Alec Waugh first saw the West Indies on a trip round the world, in 1926, when his ship called in at Guadeloupe. Fifteen months later he returned for a long stay at Martinique; it was the beginning of a lifelong interest in these fascinating islands that were to provide him with the material for many books and articles. In The Sugar Islands, a book to be dipped into at leisure, Mr. Waugh has selected pieces from his writings, with the intention of compiling both a travelogue (there is a wealth of interesting information for the would-be traveller about the ways of life and customs of each island) and a chronological commentary on the development of the islands during the last 30 years.
The audiobook is divided into four parts. In the first, the author gives an idea of the background of the West Indies by drawing a detailed picture of the colourful life of Martinique. He tells the story of a 17th-century Frenchman who joined the famous pirates of Tortuga and the history of the long bloodbath that preceded the declaration of independence of Haiti, the Black Republic. The second part of the book comprises four character sketches, including three stories of black magic, and two sections deal with the individual charm and interest of each of the islands: Montserrat, Barbados, Anguilla, Trinidad, St. Vincent, Tortola, the U.S. Virgin Islands, Saba, Antigua, Dominica, and Puerto Rico.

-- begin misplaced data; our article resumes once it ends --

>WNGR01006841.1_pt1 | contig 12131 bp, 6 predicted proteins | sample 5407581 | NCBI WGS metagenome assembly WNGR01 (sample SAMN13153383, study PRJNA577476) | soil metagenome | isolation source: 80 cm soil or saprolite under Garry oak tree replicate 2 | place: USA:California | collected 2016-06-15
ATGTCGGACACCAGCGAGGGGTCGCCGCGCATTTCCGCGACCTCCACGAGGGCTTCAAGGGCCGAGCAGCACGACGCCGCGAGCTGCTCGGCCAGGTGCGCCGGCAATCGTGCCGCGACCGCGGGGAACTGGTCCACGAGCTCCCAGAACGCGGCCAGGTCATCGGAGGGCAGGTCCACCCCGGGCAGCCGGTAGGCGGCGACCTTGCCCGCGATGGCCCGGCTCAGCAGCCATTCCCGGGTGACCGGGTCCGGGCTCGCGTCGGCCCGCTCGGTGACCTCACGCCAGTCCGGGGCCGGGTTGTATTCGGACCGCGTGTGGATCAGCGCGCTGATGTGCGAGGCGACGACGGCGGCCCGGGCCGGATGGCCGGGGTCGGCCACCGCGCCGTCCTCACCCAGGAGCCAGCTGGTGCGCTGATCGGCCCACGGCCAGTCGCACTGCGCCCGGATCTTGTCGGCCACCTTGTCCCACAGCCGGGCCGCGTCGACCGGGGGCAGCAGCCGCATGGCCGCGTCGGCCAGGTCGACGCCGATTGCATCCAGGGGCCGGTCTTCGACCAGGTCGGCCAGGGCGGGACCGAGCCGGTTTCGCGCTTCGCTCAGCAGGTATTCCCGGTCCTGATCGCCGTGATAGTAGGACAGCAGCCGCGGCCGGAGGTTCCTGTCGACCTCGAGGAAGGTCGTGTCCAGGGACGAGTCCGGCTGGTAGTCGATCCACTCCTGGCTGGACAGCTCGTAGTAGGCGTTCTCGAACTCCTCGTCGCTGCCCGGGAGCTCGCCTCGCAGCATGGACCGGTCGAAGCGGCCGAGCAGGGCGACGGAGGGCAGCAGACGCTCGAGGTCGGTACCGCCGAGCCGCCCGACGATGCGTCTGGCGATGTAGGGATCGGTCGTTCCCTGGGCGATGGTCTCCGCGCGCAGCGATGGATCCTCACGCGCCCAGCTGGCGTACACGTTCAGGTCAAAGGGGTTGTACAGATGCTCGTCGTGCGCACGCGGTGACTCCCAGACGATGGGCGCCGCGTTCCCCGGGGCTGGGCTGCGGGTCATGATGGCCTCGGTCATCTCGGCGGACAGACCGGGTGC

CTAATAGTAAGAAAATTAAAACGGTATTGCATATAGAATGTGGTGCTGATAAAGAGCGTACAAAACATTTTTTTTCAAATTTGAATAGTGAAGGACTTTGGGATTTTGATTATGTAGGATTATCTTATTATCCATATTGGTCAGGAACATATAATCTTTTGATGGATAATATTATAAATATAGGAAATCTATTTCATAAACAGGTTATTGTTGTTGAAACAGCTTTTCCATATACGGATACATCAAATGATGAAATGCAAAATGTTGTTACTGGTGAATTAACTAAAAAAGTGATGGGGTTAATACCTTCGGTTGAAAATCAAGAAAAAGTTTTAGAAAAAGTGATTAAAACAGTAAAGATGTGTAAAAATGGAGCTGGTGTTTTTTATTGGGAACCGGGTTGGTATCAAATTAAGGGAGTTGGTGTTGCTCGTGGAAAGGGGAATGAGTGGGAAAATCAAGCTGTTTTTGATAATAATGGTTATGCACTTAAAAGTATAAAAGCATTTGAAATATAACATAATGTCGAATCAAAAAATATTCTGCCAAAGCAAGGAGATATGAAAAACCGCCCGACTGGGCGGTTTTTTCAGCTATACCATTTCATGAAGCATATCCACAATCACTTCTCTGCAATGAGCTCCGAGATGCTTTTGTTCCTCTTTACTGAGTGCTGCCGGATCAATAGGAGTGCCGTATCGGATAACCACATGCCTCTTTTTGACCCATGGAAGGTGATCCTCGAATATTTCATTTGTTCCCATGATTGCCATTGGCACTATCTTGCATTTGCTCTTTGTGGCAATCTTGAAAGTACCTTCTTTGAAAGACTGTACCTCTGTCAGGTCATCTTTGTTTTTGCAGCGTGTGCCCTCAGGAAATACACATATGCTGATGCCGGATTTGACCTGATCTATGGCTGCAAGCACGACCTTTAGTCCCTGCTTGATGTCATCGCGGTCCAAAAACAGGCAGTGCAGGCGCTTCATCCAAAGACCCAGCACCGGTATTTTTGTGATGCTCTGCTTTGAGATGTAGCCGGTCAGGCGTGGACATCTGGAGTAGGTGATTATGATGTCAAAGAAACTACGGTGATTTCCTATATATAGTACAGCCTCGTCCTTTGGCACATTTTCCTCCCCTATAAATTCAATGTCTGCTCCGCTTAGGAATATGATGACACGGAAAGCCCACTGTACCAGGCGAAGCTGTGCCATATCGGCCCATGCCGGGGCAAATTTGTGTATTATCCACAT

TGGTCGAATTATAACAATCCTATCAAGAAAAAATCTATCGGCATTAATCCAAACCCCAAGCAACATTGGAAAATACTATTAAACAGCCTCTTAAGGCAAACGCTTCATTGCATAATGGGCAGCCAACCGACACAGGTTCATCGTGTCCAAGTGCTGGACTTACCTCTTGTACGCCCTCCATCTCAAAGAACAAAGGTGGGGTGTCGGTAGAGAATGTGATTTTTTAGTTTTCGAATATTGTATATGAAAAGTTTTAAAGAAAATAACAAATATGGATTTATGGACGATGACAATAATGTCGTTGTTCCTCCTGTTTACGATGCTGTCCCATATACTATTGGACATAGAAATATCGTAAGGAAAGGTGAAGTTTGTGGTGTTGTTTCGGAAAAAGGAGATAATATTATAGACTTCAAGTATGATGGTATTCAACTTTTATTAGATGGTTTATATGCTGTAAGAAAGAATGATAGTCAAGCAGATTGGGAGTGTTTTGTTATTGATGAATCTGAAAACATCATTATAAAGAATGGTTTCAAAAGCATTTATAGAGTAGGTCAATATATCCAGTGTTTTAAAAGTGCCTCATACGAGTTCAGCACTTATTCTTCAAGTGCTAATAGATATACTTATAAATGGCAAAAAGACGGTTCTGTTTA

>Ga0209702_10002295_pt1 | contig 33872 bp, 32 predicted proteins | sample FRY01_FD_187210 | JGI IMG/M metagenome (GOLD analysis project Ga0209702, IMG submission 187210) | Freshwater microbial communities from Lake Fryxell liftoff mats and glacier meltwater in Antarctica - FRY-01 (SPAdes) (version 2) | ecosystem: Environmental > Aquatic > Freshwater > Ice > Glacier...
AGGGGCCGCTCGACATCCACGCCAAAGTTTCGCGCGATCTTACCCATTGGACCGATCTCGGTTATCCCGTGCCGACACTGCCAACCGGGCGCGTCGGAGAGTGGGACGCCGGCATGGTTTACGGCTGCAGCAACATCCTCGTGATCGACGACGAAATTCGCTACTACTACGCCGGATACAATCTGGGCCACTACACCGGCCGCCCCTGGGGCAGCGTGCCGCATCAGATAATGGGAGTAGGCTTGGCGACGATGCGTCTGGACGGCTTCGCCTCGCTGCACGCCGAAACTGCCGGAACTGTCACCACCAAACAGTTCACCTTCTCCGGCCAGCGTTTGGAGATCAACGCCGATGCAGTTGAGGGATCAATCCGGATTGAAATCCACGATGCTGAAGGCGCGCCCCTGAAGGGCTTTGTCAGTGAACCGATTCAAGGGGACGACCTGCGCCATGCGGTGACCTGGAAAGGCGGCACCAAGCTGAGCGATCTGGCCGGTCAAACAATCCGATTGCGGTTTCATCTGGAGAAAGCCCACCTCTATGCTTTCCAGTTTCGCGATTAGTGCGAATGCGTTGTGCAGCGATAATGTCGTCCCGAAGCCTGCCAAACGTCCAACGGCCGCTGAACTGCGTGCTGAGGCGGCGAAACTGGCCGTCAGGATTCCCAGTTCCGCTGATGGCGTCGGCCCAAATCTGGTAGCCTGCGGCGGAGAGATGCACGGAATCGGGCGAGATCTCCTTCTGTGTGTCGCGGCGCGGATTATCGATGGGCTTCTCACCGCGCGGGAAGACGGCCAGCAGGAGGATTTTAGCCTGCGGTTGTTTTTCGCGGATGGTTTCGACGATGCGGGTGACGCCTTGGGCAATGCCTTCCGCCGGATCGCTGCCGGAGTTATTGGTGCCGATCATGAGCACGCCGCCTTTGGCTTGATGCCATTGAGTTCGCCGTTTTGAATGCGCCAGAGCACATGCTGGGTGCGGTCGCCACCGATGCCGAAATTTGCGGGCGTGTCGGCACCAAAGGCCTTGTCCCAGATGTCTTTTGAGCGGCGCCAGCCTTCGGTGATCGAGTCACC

Alec Waugh (1898-1981) was a British novelist born in London and educated at Sherborne Public School, Dorset. Waugh’s first novel, The Loom of Youth (1917), is a semi-autobiographical account of public-school life that caused some controversy at the time and led to his expulsion. Waugh was the only boy ever to be expelled from The Old Shirburnian Society.
Despite setting this record, Waugh went on to become the successful author of over 50 works, and lived in many exotic places throughout his life which later became the settings for some of his texts. He was also a noted wine connoisseur and campaigned to make the cocktail party a regular feature of 1920s social life.
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